We apply our SSFG regularization method in three graph convolutional networks, i.e, Graphsage Hamilton et al. (2017), graph attention networks (GATs) Veličković et al. (2018) and gated graph convnets (GatedGCN) Bresson and Laurent (2017). We experiment on seven benchmark datasets for four graph-based tasks, i.e., graph classification, node classification, link prediction and graph regression. We show that our regularization method is effective to improve the overall performance of the three baseline graph networks.
The contributions of this paper can be summarized as follows:
We propose a stochastic regularization method for graph convolutional networks. In our method, we stochastically scale features and gradients in the training procedure. As far as we know, this is the first research on regularizing graph convolutional networks at the both the feature level and the gradient level. Our method does not increase model parameters, and we show that our method is able to address the overfitting issue and the underfitting issue.
We experimentally evaluate our SSFG regularization method on three graph networks, i.e., Graphsage, GATs and GatedGCNs. Extensive experimental results demonstrate that our regularization method effectively improves the overall performance of the three baseline graph networks.
3 Related Work
3.1 Graph Convolutional Networks
Graph convolutional networks have become the dominant approach for learning on graph-structured data. Current studies on graph convolutional networks can be categorized into two approaches: the spectral-based approach and the spatial-based approach Wu et al. (2020). The spectral-based approach works with the spectral representation of graphs, and the spatial-based approach directly defines convolutions on graph nodes that are spatially close.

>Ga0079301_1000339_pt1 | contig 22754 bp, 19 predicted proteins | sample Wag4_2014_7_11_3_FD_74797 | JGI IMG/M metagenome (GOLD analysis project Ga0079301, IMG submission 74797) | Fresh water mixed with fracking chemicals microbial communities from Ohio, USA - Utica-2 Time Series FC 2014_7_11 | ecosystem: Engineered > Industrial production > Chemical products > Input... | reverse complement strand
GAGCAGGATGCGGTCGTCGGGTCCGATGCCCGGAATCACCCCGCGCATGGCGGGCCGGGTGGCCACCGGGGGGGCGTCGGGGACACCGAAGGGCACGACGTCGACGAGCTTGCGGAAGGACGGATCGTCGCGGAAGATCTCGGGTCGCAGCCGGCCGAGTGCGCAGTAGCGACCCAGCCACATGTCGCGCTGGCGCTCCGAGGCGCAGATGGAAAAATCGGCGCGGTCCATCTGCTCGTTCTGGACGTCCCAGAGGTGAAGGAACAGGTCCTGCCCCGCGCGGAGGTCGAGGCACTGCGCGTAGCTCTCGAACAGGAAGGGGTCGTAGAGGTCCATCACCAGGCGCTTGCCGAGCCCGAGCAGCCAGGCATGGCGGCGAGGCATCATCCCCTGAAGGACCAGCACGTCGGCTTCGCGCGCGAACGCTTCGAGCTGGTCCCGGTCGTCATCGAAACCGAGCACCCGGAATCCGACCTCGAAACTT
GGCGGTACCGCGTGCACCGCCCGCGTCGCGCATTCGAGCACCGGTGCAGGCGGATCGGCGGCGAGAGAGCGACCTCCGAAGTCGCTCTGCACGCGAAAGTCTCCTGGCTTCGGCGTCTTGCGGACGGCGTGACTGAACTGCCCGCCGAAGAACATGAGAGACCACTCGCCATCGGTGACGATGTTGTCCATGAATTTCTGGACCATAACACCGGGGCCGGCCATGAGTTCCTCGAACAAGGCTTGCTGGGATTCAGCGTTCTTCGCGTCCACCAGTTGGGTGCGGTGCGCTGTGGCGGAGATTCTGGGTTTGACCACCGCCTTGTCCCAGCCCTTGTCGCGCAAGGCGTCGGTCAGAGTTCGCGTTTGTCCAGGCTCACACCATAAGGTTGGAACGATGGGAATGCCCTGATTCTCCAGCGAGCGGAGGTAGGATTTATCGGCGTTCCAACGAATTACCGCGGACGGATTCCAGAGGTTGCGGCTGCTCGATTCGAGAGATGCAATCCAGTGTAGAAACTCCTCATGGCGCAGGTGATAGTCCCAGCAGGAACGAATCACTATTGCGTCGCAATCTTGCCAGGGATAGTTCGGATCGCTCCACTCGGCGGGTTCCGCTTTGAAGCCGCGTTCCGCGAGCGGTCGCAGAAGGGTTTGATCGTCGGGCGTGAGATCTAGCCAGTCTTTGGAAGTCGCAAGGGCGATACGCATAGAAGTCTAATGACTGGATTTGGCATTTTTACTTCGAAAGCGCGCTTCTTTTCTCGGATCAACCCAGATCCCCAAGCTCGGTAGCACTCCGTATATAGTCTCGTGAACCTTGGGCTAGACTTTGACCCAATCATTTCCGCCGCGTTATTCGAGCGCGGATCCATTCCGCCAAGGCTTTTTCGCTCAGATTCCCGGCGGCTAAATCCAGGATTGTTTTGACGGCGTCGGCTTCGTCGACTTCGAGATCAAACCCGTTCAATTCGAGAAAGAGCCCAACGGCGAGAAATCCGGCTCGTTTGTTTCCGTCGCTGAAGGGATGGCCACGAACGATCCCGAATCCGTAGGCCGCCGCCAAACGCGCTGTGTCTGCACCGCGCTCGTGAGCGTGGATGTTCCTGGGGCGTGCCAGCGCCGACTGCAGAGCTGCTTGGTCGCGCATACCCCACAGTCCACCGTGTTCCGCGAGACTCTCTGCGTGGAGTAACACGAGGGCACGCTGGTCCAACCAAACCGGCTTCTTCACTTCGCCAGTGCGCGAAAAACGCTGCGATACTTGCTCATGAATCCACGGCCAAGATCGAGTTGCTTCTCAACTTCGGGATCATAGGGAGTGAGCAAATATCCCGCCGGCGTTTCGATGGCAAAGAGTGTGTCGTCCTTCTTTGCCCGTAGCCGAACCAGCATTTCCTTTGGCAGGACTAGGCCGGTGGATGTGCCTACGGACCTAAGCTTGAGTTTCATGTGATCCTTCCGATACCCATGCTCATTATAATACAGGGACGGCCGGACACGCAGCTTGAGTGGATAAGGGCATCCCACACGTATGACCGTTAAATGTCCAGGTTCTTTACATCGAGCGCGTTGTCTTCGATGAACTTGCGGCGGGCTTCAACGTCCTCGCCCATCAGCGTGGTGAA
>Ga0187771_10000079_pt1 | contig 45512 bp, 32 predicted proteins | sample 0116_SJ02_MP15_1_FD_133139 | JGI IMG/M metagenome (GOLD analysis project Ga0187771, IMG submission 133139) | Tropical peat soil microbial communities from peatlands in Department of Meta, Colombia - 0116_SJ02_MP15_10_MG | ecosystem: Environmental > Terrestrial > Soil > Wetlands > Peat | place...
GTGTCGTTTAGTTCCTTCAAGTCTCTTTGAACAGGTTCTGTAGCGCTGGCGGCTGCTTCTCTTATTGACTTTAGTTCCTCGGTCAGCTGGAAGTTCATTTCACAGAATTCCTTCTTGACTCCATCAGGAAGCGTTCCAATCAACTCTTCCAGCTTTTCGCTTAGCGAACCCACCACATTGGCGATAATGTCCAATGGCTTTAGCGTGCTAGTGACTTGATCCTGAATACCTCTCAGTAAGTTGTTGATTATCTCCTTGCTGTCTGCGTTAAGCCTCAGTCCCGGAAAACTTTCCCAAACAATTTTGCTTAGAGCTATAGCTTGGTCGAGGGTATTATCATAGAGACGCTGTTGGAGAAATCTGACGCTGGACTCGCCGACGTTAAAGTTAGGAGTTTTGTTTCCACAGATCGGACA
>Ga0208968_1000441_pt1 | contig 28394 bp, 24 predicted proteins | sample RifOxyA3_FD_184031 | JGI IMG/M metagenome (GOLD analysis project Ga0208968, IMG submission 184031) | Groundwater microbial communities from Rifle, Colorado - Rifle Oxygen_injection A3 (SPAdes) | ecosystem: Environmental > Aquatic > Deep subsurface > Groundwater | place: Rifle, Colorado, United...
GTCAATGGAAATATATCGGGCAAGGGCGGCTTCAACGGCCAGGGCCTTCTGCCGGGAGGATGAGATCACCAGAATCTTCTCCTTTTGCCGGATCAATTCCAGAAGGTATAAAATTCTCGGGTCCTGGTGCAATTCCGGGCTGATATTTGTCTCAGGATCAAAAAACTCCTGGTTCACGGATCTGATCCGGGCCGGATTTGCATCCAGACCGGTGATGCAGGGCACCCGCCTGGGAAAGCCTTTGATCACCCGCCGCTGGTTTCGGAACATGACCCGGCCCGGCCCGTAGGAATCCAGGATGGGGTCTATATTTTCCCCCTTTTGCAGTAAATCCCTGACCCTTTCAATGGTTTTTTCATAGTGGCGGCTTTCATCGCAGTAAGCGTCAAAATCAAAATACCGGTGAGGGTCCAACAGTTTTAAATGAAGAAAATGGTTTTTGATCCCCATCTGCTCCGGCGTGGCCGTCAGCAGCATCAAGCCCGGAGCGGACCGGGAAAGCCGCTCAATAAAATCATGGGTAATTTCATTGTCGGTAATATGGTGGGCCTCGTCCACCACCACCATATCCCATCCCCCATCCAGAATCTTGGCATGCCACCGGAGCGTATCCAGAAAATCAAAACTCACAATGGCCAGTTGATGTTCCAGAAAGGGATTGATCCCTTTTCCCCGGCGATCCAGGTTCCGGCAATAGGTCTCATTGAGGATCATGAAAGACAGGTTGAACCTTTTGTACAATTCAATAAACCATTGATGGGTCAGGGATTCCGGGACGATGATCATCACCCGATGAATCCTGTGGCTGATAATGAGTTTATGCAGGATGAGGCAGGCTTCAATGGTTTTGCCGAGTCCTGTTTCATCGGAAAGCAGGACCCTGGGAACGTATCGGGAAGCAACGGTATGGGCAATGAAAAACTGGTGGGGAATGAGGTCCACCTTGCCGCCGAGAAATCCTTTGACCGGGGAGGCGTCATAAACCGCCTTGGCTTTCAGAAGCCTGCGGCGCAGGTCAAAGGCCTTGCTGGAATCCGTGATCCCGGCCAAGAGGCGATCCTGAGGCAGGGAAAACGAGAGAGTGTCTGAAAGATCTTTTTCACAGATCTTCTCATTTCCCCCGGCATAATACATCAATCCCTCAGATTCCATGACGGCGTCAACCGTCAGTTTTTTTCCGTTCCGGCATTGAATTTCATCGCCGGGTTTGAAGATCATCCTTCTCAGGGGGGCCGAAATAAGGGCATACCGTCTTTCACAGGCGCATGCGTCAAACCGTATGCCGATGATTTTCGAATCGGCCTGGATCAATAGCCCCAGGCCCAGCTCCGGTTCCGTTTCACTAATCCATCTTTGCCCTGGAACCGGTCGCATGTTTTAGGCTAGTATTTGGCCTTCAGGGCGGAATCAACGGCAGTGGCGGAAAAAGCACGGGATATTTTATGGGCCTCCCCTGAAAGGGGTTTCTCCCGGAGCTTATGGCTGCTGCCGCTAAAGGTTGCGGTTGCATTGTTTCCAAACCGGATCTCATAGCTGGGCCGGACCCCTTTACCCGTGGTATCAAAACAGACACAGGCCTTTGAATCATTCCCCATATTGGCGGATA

Burana et al. Bruna et al. (2014) proposed the first spectral-based graph network, wherein convolutions are defined in the Fourier domain on the eigen-decomposition of the graph Laplacian. Defferrard et al. Defferrard et al. (2016) proposed Chebyshev spectral networks (ChebNets) to address the limitations of Burana’s work. ChebNets approximate the filters using Chebyshev expansion of the graph Laplacian, resulting in spatially localized filters. Kips et al. Kipf and Welling (2017) further introduced an efficient layer-wise propagation rule based on the first-order approximation of spectral convolutions. In spectral-based graph networks, the learned filters depend on the graph structure, therefore a model trained on a specific graph can be applied to graphs with a different structure.
Unlike the spectral-based approach, the spatial-based approach defines convolutions in the spatial domain and learns a node’s feature by propagating information from the node’s neighbors. To deal with variable-sized neighbors, several sampling-based methods have been proposed for efficient graph learning. These methods include the nodewise sampling-based method Hamilton et al. (2017), the layerwise sampling-based method Chen et al. (2018) and the adaptive layerwise sampling-based method Huang et al. (2018). Velickovic et al. Veličković et al. (2018) proposed graph attention networks (GATs), in which the self-attention mechanism is used to compute attention weights in aggregation. Zhang et al. Zhang et al. (2018) further proposed gated attention networks that apply self-attention to the outputs multiple attention heads to improve performance. Recently, Bresson et al. Bresson and Laurent (2017) proposed GatedGCNs, integrating edge gates, residual learning He et al. (2016)2015) into graph networks.
3.2 Regularization Methods
Regularization methods have been commonly used to reduce overfitting in training neural networks. Conventional regularization methods include early stopping, i.e., terminating the training procedure when the performance on a validation set stops to increase, Lasso regularization, weight decay and soft weight sharing Nowlan and Hinton (1992).